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Radio station may be fined over alleged indecency

WNEW of New York awaits an FCC ruling over the broadcast of supposed sex acts.

September 05, 2003|Monty Phan | Newsday

NEW YORK — A year after broadcasting supposed sex acts in St. Patrick's Cathedral, WNEW-FM here has undergone a format change and fired shock jocks Opie and Anthony are still off the air -- but the station may have yet to answer to the government.

The station is awaiting a Federal Communications Commission ruling that could fine the station between $7,000 and $27,500 for each incident of indecency the commissioners rule it committed.

The FCC's Enforcement Bureau has made its recommendation to the commissioners, but it's unknown what it was, an agency spokesman said.

Commissioner Michael Copps has been outspoken about the agency's handling of indecency complaints, saying that when they "languish for a year, the message is loud and clear that the FCC is not serious about enforcing our nation's laws."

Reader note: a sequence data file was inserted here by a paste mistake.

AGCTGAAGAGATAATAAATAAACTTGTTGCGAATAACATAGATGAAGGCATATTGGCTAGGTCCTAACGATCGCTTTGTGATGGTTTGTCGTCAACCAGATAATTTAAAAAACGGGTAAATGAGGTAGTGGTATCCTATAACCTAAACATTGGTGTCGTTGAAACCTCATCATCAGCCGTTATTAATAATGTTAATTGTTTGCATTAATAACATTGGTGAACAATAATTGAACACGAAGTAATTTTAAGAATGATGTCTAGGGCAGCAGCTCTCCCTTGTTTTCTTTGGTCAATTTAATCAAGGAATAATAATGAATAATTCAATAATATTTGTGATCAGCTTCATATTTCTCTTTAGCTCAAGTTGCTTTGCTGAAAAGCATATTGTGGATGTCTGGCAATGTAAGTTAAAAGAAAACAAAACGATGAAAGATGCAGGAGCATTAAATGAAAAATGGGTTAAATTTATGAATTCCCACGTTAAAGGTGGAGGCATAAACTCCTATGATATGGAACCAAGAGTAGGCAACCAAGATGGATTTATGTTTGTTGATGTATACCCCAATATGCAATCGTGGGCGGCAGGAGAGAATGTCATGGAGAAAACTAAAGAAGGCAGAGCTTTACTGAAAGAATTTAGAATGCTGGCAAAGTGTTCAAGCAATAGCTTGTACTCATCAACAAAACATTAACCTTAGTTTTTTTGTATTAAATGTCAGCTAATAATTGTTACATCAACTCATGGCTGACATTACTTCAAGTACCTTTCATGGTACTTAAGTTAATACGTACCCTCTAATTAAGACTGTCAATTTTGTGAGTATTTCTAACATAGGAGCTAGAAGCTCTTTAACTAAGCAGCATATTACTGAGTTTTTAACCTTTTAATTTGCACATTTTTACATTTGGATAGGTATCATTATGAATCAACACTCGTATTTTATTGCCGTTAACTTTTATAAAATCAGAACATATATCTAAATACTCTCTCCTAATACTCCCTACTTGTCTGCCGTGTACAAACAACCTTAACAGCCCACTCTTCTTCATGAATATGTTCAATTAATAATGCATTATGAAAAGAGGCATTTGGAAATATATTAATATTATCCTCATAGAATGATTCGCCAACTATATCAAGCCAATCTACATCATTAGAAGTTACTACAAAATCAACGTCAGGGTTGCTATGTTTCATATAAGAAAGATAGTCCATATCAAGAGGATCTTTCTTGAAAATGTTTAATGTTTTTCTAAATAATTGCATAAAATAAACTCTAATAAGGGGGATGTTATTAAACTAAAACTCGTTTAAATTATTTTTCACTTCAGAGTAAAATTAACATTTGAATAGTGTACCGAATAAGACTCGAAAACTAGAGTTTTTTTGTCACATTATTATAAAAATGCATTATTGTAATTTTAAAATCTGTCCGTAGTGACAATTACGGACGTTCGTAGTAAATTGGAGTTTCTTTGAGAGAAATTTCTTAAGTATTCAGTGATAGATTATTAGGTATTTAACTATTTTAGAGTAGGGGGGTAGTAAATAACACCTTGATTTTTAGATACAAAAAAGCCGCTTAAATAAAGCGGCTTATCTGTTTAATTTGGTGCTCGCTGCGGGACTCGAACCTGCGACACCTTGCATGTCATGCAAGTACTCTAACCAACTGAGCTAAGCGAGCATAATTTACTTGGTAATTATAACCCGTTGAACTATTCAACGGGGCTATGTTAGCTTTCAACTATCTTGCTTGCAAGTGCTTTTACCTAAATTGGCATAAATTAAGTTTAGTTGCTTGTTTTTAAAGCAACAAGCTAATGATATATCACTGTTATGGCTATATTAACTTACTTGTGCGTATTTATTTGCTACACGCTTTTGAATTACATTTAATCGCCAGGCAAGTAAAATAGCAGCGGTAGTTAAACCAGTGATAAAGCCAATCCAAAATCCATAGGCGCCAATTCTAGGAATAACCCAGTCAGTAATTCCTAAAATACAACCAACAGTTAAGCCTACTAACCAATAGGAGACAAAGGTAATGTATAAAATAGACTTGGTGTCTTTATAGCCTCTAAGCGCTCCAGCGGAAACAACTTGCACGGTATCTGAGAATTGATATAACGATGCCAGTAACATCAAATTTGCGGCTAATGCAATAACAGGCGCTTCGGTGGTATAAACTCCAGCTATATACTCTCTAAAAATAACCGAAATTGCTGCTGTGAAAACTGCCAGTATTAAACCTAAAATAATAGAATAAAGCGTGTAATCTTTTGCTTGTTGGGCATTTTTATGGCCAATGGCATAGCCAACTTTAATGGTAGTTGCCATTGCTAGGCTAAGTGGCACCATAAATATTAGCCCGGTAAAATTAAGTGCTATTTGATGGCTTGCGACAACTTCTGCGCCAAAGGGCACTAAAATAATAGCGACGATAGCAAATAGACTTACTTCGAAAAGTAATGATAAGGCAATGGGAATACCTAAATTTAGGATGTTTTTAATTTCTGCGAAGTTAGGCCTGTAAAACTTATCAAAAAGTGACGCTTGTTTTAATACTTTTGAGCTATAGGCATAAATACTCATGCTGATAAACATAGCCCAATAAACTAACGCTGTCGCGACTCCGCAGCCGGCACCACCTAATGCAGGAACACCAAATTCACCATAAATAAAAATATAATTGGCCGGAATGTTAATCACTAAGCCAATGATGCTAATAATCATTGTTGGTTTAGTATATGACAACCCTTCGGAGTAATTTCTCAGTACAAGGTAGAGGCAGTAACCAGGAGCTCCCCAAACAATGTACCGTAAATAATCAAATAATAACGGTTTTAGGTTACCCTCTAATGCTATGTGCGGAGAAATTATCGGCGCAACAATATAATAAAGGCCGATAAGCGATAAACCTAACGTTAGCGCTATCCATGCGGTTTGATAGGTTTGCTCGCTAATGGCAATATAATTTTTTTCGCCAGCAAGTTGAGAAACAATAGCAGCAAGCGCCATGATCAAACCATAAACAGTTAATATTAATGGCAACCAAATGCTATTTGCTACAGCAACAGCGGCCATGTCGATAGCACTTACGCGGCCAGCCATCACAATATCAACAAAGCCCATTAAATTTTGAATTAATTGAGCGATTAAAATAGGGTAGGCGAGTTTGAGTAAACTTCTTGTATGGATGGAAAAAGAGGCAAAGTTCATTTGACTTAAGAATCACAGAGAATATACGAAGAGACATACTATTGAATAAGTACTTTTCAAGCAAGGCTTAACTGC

In August 2002, Gregg "Opie" Hughes and Anthony Cumia, whose show was the station's top-rated program, promoted a radio contest in which sex acts were supposedly committed in the cathedral. Infinity Broadcasting, the unit of Viacom that operates the station, axed the show a week after the incident and in April changed WNEW's format from all-talk to a mix of entertainment news and gossip and music aimed at females ages 25 to 44.

Hughes and Cumia presumably remain under contract with Infinity, which declined comment on the issue. According to their Web site,

www.OpieAnd, they want to return to radio but have no plans. A statement attributed to Hughes says, "I estimate that at the worst, we'll be in exile for another 10 months," an apparent reference to when the duo's contract expires.

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